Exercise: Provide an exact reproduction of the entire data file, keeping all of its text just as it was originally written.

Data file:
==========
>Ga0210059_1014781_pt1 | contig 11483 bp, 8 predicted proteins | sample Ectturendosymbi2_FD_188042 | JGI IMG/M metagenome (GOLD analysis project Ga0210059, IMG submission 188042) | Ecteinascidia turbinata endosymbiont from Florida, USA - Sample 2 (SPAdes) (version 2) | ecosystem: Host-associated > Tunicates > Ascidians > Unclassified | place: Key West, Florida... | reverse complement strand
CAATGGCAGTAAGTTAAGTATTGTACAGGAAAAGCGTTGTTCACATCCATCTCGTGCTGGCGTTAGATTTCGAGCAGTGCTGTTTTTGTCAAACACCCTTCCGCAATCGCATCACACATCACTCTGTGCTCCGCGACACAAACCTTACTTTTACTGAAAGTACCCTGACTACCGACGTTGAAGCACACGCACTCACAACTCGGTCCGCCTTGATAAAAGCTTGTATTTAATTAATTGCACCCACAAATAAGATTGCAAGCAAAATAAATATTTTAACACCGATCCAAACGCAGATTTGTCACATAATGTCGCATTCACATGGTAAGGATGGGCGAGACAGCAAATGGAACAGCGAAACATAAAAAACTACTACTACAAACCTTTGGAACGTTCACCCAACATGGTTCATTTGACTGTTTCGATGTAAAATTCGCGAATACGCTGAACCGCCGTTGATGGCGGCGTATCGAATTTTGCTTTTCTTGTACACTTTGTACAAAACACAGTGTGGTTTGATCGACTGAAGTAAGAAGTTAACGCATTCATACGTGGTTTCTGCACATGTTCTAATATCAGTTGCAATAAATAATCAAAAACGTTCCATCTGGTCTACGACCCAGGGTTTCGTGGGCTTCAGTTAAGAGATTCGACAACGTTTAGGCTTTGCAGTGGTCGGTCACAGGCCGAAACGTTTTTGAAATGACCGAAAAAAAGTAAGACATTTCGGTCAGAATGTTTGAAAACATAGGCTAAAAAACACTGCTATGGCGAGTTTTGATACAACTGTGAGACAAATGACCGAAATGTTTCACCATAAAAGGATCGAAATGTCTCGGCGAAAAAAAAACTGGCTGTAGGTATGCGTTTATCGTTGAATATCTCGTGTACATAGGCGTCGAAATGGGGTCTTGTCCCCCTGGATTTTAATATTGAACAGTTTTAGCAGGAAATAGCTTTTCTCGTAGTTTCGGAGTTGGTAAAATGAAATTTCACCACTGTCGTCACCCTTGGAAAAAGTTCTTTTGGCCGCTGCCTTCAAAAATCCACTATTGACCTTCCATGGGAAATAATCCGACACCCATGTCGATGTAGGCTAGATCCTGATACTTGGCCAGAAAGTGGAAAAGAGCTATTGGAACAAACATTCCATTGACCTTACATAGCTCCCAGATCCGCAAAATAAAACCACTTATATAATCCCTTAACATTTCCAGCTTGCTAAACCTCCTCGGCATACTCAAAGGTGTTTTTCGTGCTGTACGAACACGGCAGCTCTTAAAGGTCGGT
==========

>Ga0210059_1014781_pt1 | contig 11483 bp, 8 predicted proteins | sample Ectturendosymbi2_FD_188042 | JGI IMG/M metagenome (GOLD analysis project Ga0210059, IMG submission 188042) | Ecteinascidia turbinata endosymbiont from Florida, USA - Sample 2 (SPAdes) (version 2) | ecosystem: Host-associated > Tunicates > Ascidians > Unclassified | place: Key West, Florida... | reverse complement strand
CAATGGCAGTAAGTTAAGTATTGTACAGGAAAAGCGTTGTTCACATCCATCTCGTGCTGGCGTTAGATTTCGAGCAGTGCTGTTTTTGTCAAACACCCTTCCGCAATCGCATCACACATCACTCTGTGCTCCGCGACACAAACCTTACTTTTACTGAAAGTACCCTGACTACCGACGTTGAAGCACACGCACTCACAACTCGGTCCGCCTTGATAAAAGCTTGTATTTAATTAATTGCACCCACAAATAAGATTGCAAGCAAAATAAATATTTTAACACCGATCCAAACGCAGATTTGTCACATAATGTCGCATTCACATGGTAAGGATGGGCGAGACAGCAAATGGAACAGCGAAACATAAAAAACTACTACTACAAACCTTTGGAACGTTCACCCAACATGGTTCATTTGACTGTTTCGATGTAAAATTCGCGAATACGCTGAACCGCCGTTGATGGCGGCGTATCGAATTTTGCTTTTCTTGTACACTTTGTACAAAACACAGTGTGGTTTGATCGACTGAAGTAAGAAGTTAACGCATTCATACGTGGTTTCTGCACATGTTCTAATATCAGTTGCAATAAATAATCAAAAACGTTCCATCTGGTCTACGACCCAGGGTTTCGTGGGCTTCAGTTAAGAGATTCGACAACGTTTAGGCTTTGCAGTGGTCGGTCACAGGCCGAAACGTTTTTGAAATGACCGAAAAAAAGTAAGACATTTCGGTCAGAATGTTTGAAAACATAGGCTAAAAAACACTGCTATGGCGAGTTTTGATACAACTGTGAGACAAATGACCGAAATGTTTCACCATAAAAGGATCGAAATGTCTCGGCGAAAAAAAAACTGGCTGTAGGTATGCGTTTATCGTTGAATATCTCGTGTACATAGGCGTCGAAATGGGGTCTTGTCCCCCTGGATTTTAATATTGAACAGTTTTAGCAGGAAATAGCTTTTCTCGTAGTTTCGGAGTTGGTAAAATGAAATTTCACCACTGTCGTCACCCTTGGAAAAAGTTCTTTTGGCCGCTGCCTTCAAAAATCCACTATTGACCTTCCATGGGAAATAATCCGACACCCATGTCGATGTAGGCTAGATCCTGATACTTGGCCAGAAAGTGGAAAAGAGCTATTGGAACAAACATTCCATTGACCTTACATAGCTCCCAGATCCGCAAAATAAAACCACTTATATAATCCCTTAACATTTCCAGCTTGCTAAACCTCCTCGGCATACTCAAAGGTGTTTTTCGTGCTGTACGAACACGGCAGCTCTTAAAGGTCGGT